And so I wrote a letter and faxed it.  And I got a call a few hours later from the nurse asking some follow up questions on the form which they were (finally) working on.  “When did the disability start?” she asked.  “Yeah, I left that blank because I didn’t know what to put.  These are chronic things, I mean the migraines started when I was in my 20s but turned constant in summer 2010.  The overheating started in 2009.  The diarrhea started in 2004.  The joint pain after I had lyme disease in 2002…”  She told me the earliest they could write was when I first started at his office.  “Ok, then I guess put that.” I said.  “I’ll call you back if I have any other questions,” she said.  “Um…when?  Like next week or like christmas?” I asked a bit sharply.  “Today or Monday,” she said.

Alright. So concrete days, a plan perhaps?  Too bad that this didn’t happen in time for me to have these accommodations for work during the busiest time of the busiest semester.  Guess I’ll just have to get through the best I can and hope I don’t get fired or take a knock on the attendance or “plays well with others” front.  (“plays well with others” is the heading I put on things like people coming in to my work area and turning the heat up because they think it is cold, me reacting badly when people interrupt my lunch break insisting that I stop eating and attend to their non-urgent issues).

Here’s what I wrote in the fax:

Dear Dr. (PCP),

I’m hoping you can help me with the workplace accommodation forms I had dropped off at your office on November 3.  At that appointment, I had discussed the forms and their processing with (RN) and she had indicated that they should be able to be done by December.  However, since late November, it’s been a real struggle to get information from the office about whether any feedback is needed from me, and if and when I can expect to move forward with my request for accommodations at work.   It would be so helpful for me to have these forms completed and returned so I can submit my request to my human resources department.  Would it be possible for someone knowledgeable about the status of the forms and a realistic timeline for their completion to call me to discuss this?  I will be available at my cell phone number xxx-xxx-xxxx any time Friday 12/9 through Monday 12/12.  My availability is more limited due to work constraints next week between 12/13 and 12/16 (i.e. I will be reliably available only after 8:00 PM 12/13 – 12/16).

Thank you,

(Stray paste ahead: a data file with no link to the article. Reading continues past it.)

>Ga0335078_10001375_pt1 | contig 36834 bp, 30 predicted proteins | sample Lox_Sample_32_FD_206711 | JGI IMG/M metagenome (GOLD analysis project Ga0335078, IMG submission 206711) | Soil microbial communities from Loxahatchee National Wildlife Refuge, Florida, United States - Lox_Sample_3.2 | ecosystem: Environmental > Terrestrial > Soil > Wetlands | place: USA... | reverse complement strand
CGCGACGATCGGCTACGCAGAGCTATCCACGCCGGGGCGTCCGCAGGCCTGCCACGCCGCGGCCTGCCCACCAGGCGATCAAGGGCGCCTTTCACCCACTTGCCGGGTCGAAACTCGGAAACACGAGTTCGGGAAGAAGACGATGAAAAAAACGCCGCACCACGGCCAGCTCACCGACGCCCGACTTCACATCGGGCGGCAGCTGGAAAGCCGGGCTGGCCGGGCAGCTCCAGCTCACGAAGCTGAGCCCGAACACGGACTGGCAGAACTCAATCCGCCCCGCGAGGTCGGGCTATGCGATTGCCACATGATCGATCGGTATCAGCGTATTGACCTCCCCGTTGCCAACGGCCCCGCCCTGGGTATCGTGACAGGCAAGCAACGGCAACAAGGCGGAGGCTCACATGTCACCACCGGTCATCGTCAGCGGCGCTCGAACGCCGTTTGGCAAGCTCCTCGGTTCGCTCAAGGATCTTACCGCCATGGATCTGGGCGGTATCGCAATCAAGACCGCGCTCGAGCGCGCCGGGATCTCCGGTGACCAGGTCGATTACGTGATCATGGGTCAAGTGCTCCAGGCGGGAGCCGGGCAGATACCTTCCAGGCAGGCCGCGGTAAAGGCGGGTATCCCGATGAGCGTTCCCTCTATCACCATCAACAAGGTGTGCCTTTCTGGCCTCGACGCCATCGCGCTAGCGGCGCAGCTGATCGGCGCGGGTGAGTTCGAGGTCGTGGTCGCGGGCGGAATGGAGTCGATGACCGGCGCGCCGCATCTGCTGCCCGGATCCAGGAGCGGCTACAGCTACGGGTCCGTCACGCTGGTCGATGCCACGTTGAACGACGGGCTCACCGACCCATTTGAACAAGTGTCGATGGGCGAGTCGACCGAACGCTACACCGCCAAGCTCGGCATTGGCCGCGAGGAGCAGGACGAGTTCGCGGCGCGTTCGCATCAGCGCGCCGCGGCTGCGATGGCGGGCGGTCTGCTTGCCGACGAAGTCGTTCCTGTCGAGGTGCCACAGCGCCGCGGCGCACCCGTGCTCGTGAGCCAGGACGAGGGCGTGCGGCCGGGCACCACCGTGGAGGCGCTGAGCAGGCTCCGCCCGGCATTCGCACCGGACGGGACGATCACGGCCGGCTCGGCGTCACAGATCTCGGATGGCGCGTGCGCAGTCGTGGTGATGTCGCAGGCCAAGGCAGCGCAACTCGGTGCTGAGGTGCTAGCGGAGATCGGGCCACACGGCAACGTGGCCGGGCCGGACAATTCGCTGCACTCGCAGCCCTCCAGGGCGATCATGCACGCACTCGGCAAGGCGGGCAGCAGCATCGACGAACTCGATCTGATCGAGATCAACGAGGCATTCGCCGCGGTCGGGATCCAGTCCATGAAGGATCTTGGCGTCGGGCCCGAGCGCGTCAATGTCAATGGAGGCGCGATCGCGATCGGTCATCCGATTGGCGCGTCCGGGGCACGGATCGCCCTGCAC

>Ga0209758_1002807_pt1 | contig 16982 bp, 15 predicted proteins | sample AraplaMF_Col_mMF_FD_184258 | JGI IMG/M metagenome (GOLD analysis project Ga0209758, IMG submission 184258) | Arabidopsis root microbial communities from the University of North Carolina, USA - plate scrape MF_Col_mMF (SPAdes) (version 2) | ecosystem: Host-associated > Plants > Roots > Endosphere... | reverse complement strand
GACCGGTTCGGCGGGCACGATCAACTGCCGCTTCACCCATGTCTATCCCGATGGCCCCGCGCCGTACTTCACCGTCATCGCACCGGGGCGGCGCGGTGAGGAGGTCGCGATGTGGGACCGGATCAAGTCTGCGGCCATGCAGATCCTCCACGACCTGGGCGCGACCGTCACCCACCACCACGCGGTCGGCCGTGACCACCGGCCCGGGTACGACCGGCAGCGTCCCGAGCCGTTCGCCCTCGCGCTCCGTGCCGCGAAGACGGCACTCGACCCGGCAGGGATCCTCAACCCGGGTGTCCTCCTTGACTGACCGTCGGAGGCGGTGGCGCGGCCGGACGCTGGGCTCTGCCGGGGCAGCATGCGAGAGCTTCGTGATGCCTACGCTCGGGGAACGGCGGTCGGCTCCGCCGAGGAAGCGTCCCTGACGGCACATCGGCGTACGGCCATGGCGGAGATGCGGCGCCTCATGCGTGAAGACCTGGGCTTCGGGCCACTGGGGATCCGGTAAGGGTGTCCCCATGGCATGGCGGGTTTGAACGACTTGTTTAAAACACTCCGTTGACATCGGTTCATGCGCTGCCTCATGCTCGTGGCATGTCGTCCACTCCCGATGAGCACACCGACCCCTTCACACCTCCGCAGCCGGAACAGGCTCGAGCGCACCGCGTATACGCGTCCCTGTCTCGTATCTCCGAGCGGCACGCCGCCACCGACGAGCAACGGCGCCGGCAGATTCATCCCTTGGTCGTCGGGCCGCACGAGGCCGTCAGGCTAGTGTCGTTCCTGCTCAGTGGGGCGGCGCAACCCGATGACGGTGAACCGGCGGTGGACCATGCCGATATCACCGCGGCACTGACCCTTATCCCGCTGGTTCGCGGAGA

should I stay or should I go?

Wrist pain resolved.  After hurting like hell for a week, I woke up Saturday with it killing and then, slowly bending and flexing it to try to work out the stiffness there was a tremendous POP! and now it’s better.  Which makes me ask “should I cancel my doctor’s appointment for today?”  There’s still some tenderness in the palm side but nothing like before.  So do I go to my appointment on the basis that the week’s worth of wrist problem caused me to miss doing some tasks at work (long story, not tasks I normally do but stuff that someone who is in a position to make my life shitty wanted me to do) and having a doctor’s appointment behind that might help?  Do I go because I don’t have those accommodations in place to protect me from being negatively evaluated for not getting to this wrist-wrecking work this week, and to also inquire *in person* about those accommodations?  Is that ok?

Truth be told, I’d rather not go.  I’d rather not spend several hours there at the end of the day at the start of a busy work week.  I’d rather come home and eat dinner with my husband before 8:00 PM and play with my cat.

Rise above

(this post was done using dictation software and while I did have to make a couple of corrections, it was largely pretty damned good…just an fyi for any of my blogging friends who maybe sometimes suffer from things like joint and muscle pain.  Also, a warning in case any “dragon errors” crop up….i.e. same part of speech homophones)

As I indicated in an earlier post, I recently dropped off the doctor forms for workplace accommodations at my primary care’s office.  Dropped ’em off on November 3rd or 4th.  I could see from my checkbook if I were interested in the exact date.

In my last post on the subject, I said that I called the doctor’s office on Friday. That is I called this past Friday, November 18 in the middle of the day and received a message that the office was closed. I made this call only after speaking with my therapist about it on Thursday night. At that appointment with my therapist I discussed that I had been meaning to call to follow up, in fact meaning to call pretty much every day last week, but would find myself at the end of the day not having called. I talked about the fact that it seemed pretty clear there’s putting this off despite very much wanting to get this going.

So it was difficult to call Friday. It was even more difficult to find the time, the privacy, the phone reception, and the impetus to call today… But I did. Today, instead of going straight to the nurse’s mailbox I pressed nine, to talk to the secretary. I greeted her and explained why I was calling, that is to follow up on my accommodation forms. She seemed hassled. Moreover, she seemed hassled by my question. She told me that she would leave a message for the nurse, but that they may not get back to me today. I asked how late they would be open tomorrow and she said they were trying to get out early and then said that they may not get back to me before Thanksgiving because I was calling so late.  It was 1:00 today, Tuesday.